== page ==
This week’s topic is pretty straight forward.  I’m pulling most of these from a list of buddy reads I’ve already agreed to join.  I swore this year I wasn’t going to do this to myself… but my March reading is already behind and April is pretty much booked solid.  You see the trouble is I commit to buddy reads and then I find all this other great stuff to read along the way.  So while three or four buddy reads is totally reasonable in a month- I’ll probably end up reading twice that and cramming eight or nine reads into a month.  #INeedToPlanBetter.

Luna Moon Rising Ian McDonald

Moon Rising, Luna #3 by Ian McDonald – I am SO EXCITED for this book.  It releases today!!  Plus I learned that CBS has picked up the TV rights on it.  I’m not sure they can do it justice (probably not like HBO could anyway) but I’ll give it a try if it ever manifests.  I’m so in love with this world and all it’s drama.

Beowulf Seamus Heaney

Beowulf, Seamus Heaney translation – So this is super embarrassing to admit, lover of vikings that I am, but I’ve never read this.  And I need more classics on my roster this year because last year I read none.

The Mere Wife Maria Dahvana Headley

The Mere Wife by Maria Dahvana Headley – If you aren’t familiar with this one, it’s a modern, suburban house wife, retelling of Beowulf.  To me there’s something contemporarily vicious about modern housewives and keeping up with the Joneses, so as odd as it sounds I think the setting will fit a Beowulf retelling perfectly.

Servant of the Underworld Aliette de Bodard

Servant of the Underworld by Aliette de Bodard – I actually have no idea who Aliette de Bodard is, I just know her name keeps coming up everywhere.  Tenochtitlan, Aztecs, high priests and priestesses… No idea what it’s about, but I’m sold.

Time Was Ian McDonald

Time Was by Ian McDonald – I’m pretty convinced at this point that Ian McDonald is one of the more underrated science fiction authors out there right now.  Again- no idea what this one is about, but for some authors, it really doesn’t matter.  I’m hoping for a sweeping science fictional LGBT+ love story.  And that cover is gorgeous.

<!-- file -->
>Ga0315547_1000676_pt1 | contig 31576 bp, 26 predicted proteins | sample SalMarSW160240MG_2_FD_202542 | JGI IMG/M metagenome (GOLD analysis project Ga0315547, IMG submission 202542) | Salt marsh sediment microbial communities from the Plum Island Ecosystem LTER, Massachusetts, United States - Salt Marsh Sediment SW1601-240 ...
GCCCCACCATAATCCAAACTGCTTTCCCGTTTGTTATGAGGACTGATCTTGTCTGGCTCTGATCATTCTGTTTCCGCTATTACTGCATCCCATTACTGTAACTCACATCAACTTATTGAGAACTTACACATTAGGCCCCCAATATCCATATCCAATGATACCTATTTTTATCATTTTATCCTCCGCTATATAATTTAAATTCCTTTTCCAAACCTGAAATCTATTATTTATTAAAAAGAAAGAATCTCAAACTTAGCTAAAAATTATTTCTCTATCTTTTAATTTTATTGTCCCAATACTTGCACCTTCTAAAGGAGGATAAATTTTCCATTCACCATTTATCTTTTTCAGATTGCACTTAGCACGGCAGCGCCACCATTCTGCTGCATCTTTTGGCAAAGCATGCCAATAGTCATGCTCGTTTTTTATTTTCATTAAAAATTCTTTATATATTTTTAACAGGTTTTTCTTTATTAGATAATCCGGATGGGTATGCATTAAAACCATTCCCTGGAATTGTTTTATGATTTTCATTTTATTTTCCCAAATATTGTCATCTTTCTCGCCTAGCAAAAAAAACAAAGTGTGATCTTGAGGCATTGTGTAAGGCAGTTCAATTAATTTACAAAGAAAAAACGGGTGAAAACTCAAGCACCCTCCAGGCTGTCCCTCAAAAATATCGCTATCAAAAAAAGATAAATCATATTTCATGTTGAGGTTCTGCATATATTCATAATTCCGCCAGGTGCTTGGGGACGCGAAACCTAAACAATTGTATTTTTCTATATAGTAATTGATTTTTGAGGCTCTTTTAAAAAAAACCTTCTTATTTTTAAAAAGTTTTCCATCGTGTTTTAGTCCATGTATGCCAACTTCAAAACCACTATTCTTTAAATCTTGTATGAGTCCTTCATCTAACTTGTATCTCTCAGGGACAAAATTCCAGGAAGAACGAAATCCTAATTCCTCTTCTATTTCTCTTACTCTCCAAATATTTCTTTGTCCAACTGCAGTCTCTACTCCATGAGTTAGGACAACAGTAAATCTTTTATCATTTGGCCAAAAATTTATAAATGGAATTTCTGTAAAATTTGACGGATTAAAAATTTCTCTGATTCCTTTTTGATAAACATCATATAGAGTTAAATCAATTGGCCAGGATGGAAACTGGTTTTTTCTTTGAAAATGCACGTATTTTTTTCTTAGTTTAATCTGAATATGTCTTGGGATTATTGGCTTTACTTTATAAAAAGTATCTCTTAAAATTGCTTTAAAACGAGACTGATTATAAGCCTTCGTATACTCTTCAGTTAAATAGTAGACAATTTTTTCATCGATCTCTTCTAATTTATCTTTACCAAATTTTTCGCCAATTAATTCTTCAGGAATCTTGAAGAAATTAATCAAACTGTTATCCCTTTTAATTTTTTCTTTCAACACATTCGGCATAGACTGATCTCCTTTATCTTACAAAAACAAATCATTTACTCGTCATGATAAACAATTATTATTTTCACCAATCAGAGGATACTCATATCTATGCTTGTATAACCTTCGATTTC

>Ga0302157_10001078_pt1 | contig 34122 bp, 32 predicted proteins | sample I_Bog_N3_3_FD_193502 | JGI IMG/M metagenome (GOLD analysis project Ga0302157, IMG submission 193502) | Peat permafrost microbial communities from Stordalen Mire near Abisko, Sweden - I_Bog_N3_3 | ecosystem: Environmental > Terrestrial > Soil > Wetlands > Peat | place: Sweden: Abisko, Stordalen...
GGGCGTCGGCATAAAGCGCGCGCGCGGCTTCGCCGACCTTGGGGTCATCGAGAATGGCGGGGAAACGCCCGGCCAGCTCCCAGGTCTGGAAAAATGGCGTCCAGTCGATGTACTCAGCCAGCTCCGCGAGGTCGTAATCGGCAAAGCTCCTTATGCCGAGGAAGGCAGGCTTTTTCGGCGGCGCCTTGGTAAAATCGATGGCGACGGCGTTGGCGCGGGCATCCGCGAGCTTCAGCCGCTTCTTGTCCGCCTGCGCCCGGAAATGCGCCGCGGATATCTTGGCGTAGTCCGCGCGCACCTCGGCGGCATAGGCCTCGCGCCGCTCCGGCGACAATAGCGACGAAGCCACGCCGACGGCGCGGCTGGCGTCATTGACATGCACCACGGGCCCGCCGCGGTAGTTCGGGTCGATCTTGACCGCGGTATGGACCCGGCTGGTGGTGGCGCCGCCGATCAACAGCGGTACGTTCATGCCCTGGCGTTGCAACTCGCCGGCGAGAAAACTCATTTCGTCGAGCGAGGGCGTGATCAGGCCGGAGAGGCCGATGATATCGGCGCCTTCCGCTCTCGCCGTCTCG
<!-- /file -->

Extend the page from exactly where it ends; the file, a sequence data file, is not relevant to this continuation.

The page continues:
avld_amo

Alien Virus Love Disaster by Abbey Mei Otis – This book, along with Time Was (above) is nominated for the Phillip K. Dick award.  I fell in love with this book based on the title alone (you know, because 400 years in the future, I am totally a walking Alien Virus Love Disaster).  It’s a collection of short stories and looks like it will be pretty quick.

Wicked Saints Emily Duncan

Wicked Saints by Emily Duncan – Somehow I was lucky enough to be approved for an ARC on this one (St. Martin’s Press has always been kind to me).  To be honest, early reviews have me a little nervous, but with a title like: Wicked Saints and a series called: Something Dark and Holy… what’s not to love?! (Please be good.)

City of Stairs Robert Jackson Bennett

City of Stairs by Robert Jackson Bennett – The number of books this man has on my TBR list is seriously out of control.  Everything he puts out I feel like I need to read and I’ve yet to actually read any of them.  Worse still- the omnibus for The Divine Cities was on sale for $2.99 a couple months back (a steal) so I own all three and still haven’t read them.  Spring 2019, it is time.

TheStand_SK

The Stand by Stephen King – I have to work really hard not to read Stephen King all the time.  Even on his worst days, he still offers me more than a lot of what I feel like I’ve been reading lately.  And I still have SO MANY of his books on my TBR.  Lately I’ve been wanting to read the stand, because I feel like it will be epic on the scale of Under the Dome.  (At least that’s what I’m hoping for.  Please don’t let me down.)

Witchmark C.L. Polk

Witchmark by C.L. Polk – I realize this is a bizarre follow up to The Stand, but reading The Wolf in the Whale last month, I was reminded that romance really is a favorite genre of mine, when it’s done well.  So I suppose it’s not a coincidence that both Time Was and Witchmark landed on my Spring TBR.  It’s nominated for the Lambda award and seems to have great reviews so I’m very excited for it.

That’s it!  I probably will end up reading ten totally different things, but I’m hopeful I’ll at least make it through the six buddy reads I have planned.  What about you?  What’s on your Spring TBR?